As the NCOIC, I began to go over our options which were admittedly few. Perhaps we could grab our gear and try to hike back to the base on foot? No, it was not possible in that weather, we would never make it. Would we be stuck there for days? Would we even survive the night with no heat? Would I end up having to eat Votion to stay alive?

Thankfully, the answer to all these questions was a resounding NO. Sometime around 11pm, the sweet sound of vehicles pulling up outside shook me out of my shivering horror. It took nearly an hour to get back to the base due to the horrendous road conditions. I asked the driver to crank up the heat and he said "Sorry man, the heater is broken". Sigh. We got back to the base, turned in our weapons and I finally arrived at home sometime after 1am. I fell asleep straight away. 

I had survived the great snowstorm of 2001. 


Wednesday, February 21, 2018

We're Not In Caldogno Anymore, Toto...

It's been one full year now since we arrived back in bella l'Italia. So much has happened in the past year, it's hard to believe it hasn't been longer. We're now on our third tour here in this fairytale country (2000-2006, 2008-2014, and now 2017-?) and everything seems different this time around - so far the biggest differences are that I'm working for a different unit this time and also that we are living in a different city.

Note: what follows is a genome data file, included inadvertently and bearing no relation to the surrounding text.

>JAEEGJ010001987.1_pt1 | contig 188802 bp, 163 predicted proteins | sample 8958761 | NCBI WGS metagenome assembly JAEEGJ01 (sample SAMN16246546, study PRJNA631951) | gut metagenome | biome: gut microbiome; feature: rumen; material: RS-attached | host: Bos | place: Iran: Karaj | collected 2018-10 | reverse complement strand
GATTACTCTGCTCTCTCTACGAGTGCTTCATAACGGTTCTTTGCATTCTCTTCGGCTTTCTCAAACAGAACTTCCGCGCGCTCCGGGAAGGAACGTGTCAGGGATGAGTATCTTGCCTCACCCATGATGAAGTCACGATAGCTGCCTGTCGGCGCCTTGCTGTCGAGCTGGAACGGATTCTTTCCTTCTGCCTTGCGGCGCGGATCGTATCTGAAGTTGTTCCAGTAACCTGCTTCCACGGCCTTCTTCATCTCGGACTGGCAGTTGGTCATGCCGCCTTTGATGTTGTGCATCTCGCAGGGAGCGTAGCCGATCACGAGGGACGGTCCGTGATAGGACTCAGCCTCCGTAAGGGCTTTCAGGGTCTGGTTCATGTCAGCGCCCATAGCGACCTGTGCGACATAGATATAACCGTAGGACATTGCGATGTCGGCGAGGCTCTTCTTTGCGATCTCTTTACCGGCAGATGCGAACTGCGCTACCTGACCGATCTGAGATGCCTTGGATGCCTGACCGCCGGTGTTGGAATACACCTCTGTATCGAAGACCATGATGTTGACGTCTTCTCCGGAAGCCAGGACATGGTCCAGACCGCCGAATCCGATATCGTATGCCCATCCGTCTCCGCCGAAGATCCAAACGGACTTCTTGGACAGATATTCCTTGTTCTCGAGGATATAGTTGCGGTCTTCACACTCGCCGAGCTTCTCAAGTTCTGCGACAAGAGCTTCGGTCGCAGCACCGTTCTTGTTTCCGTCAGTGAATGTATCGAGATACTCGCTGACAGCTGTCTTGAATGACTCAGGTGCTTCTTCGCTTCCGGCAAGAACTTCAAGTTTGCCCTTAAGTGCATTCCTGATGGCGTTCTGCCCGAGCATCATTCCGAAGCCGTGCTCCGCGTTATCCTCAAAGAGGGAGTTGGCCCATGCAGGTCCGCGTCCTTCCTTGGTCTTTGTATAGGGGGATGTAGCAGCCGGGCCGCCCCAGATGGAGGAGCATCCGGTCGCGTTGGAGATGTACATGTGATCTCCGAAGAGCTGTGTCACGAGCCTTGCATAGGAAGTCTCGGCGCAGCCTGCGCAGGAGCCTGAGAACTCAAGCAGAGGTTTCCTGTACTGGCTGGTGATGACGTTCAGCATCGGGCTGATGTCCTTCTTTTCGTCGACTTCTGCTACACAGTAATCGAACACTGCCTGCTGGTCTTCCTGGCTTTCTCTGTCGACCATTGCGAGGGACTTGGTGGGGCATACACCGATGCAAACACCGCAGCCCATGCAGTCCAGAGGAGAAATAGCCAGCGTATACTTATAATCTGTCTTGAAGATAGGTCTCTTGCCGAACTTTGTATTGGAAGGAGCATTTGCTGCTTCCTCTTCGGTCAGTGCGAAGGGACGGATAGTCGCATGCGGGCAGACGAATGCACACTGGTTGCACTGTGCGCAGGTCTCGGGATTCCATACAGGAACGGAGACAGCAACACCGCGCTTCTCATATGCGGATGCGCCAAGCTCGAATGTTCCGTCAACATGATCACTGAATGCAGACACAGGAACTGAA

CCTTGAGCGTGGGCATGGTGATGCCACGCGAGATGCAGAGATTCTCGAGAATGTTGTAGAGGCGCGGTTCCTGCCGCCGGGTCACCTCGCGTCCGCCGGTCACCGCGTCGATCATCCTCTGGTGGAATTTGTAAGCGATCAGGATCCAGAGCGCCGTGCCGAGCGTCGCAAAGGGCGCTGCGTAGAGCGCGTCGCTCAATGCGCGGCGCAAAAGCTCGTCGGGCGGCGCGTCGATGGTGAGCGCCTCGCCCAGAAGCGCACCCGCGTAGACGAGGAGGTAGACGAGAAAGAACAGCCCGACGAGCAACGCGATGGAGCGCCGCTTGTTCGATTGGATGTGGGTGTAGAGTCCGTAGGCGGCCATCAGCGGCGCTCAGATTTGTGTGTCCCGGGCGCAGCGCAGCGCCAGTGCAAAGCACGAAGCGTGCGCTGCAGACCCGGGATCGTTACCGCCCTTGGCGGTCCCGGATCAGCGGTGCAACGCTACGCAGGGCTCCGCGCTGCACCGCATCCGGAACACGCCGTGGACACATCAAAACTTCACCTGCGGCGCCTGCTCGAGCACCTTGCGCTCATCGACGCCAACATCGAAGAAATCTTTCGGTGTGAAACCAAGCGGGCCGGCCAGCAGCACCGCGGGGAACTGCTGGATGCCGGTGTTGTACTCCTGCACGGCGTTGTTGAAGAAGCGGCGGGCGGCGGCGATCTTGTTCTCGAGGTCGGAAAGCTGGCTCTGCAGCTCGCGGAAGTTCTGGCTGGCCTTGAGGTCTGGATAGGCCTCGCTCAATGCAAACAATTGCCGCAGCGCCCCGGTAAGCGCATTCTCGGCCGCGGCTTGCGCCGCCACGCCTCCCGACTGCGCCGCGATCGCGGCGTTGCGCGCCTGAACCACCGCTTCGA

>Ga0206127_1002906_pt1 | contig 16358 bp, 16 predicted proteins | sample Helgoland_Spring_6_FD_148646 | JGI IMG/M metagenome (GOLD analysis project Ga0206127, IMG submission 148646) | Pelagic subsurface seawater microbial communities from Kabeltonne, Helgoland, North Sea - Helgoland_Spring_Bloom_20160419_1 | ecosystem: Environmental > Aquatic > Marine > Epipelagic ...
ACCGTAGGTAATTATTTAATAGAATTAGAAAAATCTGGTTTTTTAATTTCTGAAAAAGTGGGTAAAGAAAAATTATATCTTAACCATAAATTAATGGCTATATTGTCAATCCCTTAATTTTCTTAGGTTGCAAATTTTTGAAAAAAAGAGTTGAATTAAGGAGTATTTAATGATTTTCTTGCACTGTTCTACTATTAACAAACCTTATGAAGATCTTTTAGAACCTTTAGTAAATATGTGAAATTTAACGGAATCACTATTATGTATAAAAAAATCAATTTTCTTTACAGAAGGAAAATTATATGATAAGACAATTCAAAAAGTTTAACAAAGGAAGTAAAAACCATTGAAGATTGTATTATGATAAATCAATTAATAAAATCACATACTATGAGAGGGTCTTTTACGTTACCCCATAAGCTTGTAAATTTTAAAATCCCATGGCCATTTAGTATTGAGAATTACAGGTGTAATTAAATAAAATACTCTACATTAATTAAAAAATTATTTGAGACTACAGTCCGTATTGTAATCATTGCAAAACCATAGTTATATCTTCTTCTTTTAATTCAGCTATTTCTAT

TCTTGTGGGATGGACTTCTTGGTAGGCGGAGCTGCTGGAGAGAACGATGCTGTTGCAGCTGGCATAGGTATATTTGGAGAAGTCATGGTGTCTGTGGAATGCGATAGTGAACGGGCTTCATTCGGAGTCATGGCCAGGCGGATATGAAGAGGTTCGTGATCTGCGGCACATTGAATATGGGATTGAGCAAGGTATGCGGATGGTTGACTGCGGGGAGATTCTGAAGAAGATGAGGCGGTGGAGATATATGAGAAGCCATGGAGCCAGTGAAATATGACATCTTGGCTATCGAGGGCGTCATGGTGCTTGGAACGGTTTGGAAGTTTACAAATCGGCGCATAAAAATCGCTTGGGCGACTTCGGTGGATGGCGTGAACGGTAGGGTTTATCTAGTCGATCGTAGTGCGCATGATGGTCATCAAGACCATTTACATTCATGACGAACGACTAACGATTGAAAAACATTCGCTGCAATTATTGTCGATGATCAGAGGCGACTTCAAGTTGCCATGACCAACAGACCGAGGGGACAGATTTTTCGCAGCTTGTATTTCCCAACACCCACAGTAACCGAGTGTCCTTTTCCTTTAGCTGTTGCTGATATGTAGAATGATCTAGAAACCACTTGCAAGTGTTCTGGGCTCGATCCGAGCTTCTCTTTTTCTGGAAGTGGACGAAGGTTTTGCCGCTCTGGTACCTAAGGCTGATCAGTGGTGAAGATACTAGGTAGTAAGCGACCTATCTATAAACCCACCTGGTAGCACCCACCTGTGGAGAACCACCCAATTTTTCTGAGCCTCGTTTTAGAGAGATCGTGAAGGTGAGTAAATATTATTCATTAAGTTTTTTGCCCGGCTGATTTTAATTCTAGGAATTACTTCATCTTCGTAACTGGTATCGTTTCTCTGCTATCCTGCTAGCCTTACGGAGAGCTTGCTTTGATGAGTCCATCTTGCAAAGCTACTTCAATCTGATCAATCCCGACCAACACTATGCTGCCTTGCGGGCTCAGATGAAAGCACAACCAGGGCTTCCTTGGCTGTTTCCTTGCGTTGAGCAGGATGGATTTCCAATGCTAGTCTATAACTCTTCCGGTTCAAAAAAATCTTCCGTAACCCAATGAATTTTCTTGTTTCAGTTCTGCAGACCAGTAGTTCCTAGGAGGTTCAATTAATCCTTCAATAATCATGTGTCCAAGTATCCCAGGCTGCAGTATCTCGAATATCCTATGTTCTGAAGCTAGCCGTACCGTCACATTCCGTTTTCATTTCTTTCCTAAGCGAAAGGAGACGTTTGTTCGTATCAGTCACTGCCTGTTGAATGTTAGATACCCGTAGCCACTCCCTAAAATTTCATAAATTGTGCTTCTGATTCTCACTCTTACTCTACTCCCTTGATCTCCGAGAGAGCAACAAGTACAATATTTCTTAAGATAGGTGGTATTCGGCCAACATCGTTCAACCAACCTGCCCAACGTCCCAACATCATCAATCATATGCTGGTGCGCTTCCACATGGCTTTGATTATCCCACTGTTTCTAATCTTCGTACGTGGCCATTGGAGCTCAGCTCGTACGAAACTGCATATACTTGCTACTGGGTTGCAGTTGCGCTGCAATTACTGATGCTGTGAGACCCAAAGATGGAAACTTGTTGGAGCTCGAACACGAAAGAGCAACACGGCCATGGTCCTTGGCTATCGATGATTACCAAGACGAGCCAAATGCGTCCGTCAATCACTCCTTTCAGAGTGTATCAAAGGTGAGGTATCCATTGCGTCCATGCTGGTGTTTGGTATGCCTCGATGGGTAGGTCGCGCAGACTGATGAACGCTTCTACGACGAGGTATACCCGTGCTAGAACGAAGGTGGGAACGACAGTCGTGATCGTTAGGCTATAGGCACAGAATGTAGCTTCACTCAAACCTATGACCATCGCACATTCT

I'm fond of saying that before we went back to the US in 2014, "we lived in Italy for 14 years with a 2 year vacation to Germany in the middle". The town we lived in the entire time was called Caldogno and it was the perfect little town. We had everything we needed within a 10 minute walk; restaurants, bars, grocery stores, parks, pastry shops, wine shops, cheese name it, we had it. We were there so many years that we made close friends all over town, all of whom remain close to this day. With this in mind, we decided to try and find a place in our old town when we got back but alas, our old house was already occupied and we had trouble finding a place big enough for our needs. Eventually Virginia announced that she wanted to live in 'centro' - the historic center of Vicenza. Last time we were here, she was constantly going downtown to visit the markets, do some shopping, etc., and she always took the bus so it made sense for her to just live there this time around. It didn't take much to convince me. I absolutely adore centro, Vicenza's center is amazing with the city's celebrated history on display everywhere. However, large apartments in the centro district are few and far between so it took a long time to find a place to our liking which meant almost FOUR full months in a hotel. With three young kids who do nothing but whine and fight. It was not a pleasant time, I can assure you. Ironically we almost ended up in a massive villa in the city of Torri, close to the base, but once again fate intervened and it fell through which resulted in us finding a great apartment right smack dab in the Piazza di San Lorenzo in centro. The San Lorenzo church is magnificent; historic and beautifully rustic, it is the oldest Franciscan church in the world, built between 1280 to 1300.